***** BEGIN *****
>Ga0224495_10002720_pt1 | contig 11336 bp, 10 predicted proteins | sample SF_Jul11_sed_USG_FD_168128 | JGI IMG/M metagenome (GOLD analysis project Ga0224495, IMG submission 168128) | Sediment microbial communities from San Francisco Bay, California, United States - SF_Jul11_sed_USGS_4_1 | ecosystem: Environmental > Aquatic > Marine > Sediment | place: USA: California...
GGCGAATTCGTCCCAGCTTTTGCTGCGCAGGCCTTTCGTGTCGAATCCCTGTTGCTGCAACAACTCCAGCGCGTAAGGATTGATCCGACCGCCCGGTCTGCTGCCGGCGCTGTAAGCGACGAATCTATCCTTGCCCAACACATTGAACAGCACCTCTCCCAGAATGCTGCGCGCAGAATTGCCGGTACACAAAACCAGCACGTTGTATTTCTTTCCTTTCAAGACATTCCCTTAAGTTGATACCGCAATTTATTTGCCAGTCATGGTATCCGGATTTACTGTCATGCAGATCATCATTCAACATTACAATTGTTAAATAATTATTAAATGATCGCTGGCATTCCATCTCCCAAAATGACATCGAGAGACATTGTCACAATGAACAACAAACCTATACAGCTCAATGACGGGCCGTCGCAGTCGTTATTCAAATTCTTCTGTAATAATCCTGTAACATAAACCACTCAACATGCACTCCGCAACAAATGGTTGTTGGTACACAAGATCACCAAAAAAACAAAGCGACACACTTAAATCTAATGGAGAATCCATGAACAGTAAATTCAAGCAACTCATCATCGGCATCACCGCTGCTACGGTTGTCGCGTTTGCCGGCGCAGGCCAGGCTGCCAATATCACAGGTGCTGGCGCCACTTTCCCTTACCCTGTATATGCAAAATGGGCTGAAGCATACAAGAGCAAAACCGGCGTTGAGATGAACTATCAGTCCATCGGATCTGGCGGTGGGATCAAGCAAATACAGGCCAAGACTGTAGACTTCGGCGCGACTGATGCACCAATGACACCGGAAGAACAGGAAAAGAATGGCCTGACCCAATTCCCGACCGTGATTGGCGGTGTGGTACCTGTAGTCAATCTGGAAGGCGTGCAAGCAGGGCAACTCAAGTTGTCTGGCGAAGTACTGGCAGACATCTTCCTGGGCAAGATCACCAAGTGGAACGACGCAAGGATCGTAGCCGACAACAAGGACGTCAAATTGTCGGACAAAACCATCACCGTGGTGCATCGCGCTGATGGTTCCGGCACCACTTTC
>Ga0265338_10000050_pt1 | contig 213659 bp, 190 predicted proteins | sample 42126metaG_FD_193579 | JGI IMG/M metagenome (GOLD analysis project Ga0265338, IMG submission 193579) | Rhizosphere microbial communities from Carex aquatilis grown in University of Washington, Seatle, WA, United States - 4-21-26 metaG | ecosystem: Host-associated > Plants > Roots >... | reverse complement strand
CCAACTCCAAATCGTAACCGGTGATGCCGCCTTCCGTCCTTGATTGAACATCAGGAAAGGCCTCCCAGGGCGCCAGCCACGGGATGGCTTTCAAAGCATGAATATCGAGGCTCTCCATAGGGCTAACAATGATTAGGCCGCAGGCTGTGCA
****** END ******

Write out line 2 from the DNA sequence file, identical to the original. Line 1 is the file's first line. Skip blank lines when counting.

GGCGAATTCGTCCCAGCTTTTGCTGCGCAGGCCTTTCGTGTCGAATCCCTGTTGCTGCAACAACTCCAGCGCGTAAGGATTGATCCGACCGCCCGGTCTGCTGCCGGCGCTGTAAGCGACGAATCTATCCTTGCCCAACACATTGAACAGCACCTCTCCCAGAATGCTGCGCGCAGAATTGCCGGTACACAAAACCAGCACGTTGTATTTCTTTCCTTTCAAGACATTCCCTTAAGTTGATACCGCAATTTATTTGCCAGTCATGGTATCCGGATTTACTGTCATGCAGATCATCATTCAACATTACAATTGTTAAATAATTATTAAATGATCGCTGGCATTCCATCTCCCAAAATGACATCGAGAGACATTGTCACAATGAACAACAAACCTATACAGCTCAATGACGGGCCGTCGCAGTCGTTATTCAAATTCTTCTGTAATAATCCTGTAACATAAACCACTCAACATGCACTCCGCAACAAATGGTTGTTGGTACACAAGATCACCAAAAAAACAAAGCGACACACTTAAATCTAATGGAGAATCCATGAACAGTAAATTCAAGCAACTCATCATCGGCATCACCGCTGCTACGGTTGTCGCGTTTGCCGGCGCAGGCCAGGCTGCCAATATCACAGGTGCTGGCGCCACTTTCCCTTACCCTGTATATGCAAAATGGGCTGAAGCATACAAGAGCAAAACCGGCGTTGAGATGAACTATCAGTCCATCGGATCTGGCGGTGGGATCAAGCAAATACAGGCCAAGACTGTAGACTTCGGCGCGACTGATGCACCAATGACACCGGAAGAACAGGAAAAGAATGGCCTGACCCAATTCCCGACCGTGATTGGCGGTGTGGTACCTGTAGTCAATCTGGAAGGCGTGCAAGCAGGGCAACTCAAGTTGTCTGGCGAAGTACTGGCAGACATCTTCCTGGGCAAGATCACCAAGTGGAACGACGCAAGGATCGTAGCCGACAACAAGGACGTCAAATTGTCGGACAAAACCATCACCGTGGTGCATCGCGCTGATGGTTCCGGCACCACTTTC